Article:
Multiple winner of “Best Show Garden” at Chelsea Flower Show, Stuart-Smith creates naturalistic gardens, including the garden at the RA’s Keeper’s House.

    It is the blinding white light of early spring that is initially so arresting about this painting by Camille Pissarro of a vegetable garden in what is now virtually a suburb of Paris. It is one of those savagely bright March days before bud-burst, when the ice-blue foliage of leeks seems almost made of steel.

    What draws one in further is the direct and unaffected depiction of menial and practical domestic cultivation. The spindly trees on the left of the picture have been shredded in the traditional French manner that can still be seen in Brittany, where the young wood is cut for kindling or even animal feed. Nothing is here for show; it is all entirely practical and productive. The scene has an honest beauty for us and presumably for Pissarro, too. We know from the date of the picture that the railway that connects Pontoise to the city had just been built and that this self-sufficient peasant life was soon to be swallowed up by a greater commercial imperative. It was a way of life that was about to disappear.

    The painting presents an interesting counterpart to Monet’s Lady in the Garden (1867), where an elegant young woman with a parasol stands non-plussed in front of an absurd mass of scarlet geraniums plonked onto an immaculate lawn. It seems that alienation from nature is the inevitable fate of the elegant bourgeoisie, whereas perhaps if we keep Pissarro’s dirt under our fingernails there is still hope that we can connect with the natural world.

    I can’t say that I have ever taken a painting as a direct springboard for a creative idea. The effect is more diffuse than that, and a sculptural work or some music might also creep into the thought process. The translation is never direct or literal, however. I prefer to keep references and metaphors quite well buried in my work.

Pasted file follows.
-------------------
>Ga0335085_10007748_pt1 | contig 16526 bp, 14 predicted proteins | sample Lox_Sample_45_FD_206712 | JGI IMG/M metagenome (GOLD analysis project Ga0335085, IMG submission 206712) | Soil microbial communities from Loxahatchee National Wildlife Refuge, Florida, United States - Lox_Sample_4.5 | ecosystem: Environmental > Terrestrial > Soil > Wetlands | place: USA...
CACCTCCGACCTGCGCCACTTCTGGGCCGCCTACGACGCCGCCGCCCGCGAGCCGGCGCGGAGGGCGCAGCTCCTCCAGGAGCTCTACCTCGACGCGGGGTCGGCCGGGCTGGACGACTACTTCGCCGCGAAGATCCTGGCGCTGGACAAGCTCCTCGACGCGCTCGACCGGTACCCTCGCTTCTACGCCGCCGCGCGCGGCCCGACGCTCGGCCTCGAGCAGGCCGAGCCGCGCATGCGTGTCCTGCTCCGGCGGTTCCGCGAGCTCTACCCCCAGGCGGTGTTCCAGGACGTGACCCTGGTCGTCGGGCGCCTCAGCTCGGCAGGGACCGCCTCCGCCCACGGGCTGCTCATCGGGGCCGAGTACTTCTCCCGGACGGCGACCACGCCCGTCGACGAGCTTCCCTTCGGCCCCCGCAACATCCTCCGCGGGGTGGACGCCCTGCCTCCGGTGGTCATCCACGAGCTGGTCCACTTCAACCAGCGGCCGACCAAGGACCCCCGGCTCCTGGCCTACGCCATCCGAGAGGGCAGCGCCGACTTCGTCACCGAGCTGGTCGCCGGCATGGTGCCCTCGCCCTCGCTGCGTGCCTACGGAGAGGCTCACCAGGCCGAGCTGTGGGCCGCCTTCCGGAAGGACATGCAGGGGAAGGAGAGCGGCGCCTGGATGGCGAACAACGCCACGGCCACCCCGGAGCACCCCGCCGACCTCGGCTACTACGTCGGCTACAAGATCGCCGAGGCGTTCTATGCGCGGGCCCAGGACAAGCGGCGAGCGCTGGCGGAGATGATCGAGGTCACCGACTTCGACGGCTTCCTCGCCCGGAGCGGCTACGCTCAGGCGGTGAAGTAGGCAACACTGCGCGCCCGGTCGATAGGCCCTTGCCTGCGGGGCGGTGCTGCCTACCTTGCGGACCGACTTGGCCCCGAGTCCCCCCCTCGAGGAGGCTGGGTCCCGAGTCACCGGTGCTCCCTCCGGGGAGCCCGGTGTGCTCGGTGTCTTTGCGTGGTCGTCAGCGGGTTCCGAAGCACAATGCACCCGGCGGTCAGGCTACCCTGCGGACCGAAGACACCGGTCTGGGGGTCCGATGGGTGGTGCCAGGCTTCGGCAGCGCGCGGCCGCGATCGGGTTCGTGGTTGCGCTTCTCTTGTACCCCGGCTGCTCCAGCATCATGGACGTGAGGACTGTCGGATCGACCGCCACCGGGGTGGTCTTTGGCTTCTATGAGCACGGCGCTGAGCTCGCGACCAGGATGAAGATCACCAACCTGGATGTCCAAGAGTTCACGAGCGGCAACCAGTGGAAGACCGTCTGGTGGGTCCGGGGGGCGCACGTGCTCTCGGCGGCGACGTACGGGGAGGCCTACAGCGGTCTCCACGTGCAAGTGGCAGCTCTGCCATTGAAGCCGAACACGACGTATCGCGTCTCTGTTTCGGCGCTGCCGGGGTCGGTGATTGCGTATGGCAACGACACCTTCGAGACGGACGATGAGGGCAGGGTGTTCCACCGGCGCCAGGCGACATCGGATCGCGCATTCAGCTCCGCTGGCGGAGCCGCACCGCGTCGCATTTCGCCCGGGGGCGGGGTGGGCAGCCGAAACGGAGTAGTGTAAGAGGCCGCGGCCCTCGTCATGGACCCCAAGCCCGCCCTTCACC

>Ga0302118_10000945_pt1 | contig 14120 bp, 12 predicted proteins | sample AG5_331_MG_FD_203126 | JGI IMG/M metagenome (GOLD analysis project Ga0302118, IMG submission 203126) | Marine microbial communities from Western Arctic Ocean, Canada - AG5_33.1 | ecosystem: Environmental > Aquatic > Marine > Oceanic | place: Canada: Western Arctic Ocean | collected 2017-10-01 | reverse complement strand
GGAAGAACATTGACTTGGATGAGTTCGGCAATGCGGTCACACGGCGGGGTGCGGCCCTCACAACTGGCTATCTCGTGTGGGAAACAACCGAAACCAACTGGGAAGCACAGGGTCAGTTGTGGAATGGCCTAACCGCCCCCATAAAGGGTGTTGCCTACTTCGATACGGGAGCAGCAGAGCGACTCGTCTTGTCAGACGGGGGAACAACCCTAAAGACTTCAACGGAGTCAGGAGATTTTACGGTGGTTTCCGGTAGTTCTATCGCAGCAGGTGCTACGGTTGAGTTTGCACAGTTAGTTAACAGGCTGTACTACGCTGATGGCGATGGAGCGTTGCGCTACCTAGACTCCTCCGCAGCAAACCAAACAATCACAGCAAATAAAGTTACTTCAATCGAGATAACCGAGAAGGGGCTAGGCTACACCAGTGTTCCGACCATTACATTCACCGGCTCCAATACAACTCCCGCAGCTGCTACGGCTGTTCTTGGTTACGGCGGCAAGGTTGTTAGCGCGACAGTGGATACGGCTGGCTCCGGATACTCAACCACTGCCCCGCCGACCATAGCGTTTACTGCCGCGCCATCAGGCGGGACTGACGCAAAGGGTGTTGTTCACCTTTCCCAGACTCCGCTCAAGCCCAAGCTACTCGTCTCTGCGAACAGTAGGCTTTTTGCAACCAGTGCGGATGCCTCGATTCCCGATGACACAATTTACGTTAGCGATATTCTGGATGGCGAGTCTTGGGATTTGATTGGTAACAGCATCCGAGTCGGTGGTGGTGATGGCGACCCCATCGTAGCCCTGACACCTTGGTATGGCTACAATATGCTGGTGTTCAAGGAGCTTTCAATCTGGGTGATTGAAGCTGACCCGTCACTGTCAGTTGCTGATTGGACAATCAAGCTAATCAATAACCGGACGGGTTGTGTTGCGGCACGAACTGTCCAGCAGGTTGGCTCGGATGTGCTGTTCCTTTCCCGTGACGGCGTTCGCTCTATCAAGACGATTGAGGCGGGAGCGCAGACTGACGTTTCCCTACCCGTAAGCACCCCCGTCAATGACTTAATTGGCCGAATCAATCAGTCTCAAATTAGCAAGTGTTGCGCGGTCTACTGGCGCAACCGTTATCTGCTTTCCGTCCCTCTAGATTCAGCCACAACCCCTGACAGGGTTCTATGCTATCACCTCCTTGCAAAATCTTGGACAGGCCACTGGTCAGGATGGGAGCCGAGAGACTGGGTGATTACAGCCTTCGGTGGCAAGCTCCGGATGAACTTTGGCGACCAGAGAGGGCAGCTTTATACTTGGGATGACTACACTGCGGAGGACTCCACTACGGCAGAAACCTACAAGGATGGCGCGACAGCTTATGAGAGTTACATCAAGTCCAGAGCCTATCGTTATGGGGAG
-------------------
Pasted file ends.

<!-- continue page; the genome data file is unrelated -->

I always make drawings of the gardens that I am designing. There is a fascination for me about drawing something that doesn’t yet exist, like making a short fiction about a place, trying to say more about how it might feel and be experienced, as opposed to how it will look.

  • Fergus Garrett on Joaquin Sorolla’s Louis Comfort Tiffany (1911)


    As Chief Executive and Head Gardener at Great Dixter in Sussex, Garrett presides over a garden which connoisseurs of horticulture consider to be a benchmark internationally.

    This portrait, with the subject sitting in his Long Island garden by an easel with brush in hand, surrounded by lavish blooms, struck a particular chord with me. It has an other-worldly opulence, the backdrop to the sitter dripping with flowers in whites, yellows and blues, the bright blue sea in the distance, visible through naked tree-trunks and the tops of conifers.

    The artist is immaculately dressed in a white suit and is posing, rather nonchalantly, with his dog by his side, as if he has just been surprised by the artist. The sumptuousness of the flowers contrasts with the casual pose of an indifferent-looking Tiffany. Sorolla has captured an air of confidence in the sitter, with a kind of electricity coming from the large flowers that surround him. I can see a similar effect at Dixter, where the personalities of our gardeners often seem to be complemented by the vegetation around them.

    There are no inhibitions in this painting, no holding back, except perhaps when it comes to the figure that sits in the centre. He appears on one hand confident and relaxed, but at the same time he is also reserved, bashful and reticent – a familiar contradiction in so many of us.

    For me gardens are about people, and the most intriguing gardeners are those quiet, sometimes withdrawn characters who have a meaningful creativity burning inside them. This is expressed only when they are at home, and comfortable, in their gardens, with flowers representing their voice and imagination.

    My own thoughts are expressed through flower combinations and the experiments conducted with plants, and all the time my character is exposed by the idiosyncrasies within the garden. Every moment when I am within its borders I feel as if I am inside a painting, in a scene such as Tiffany’s garden in Long Island perhaps. It feels larger than life, bigger and more meaningful than simply the individual flowers with which I am working.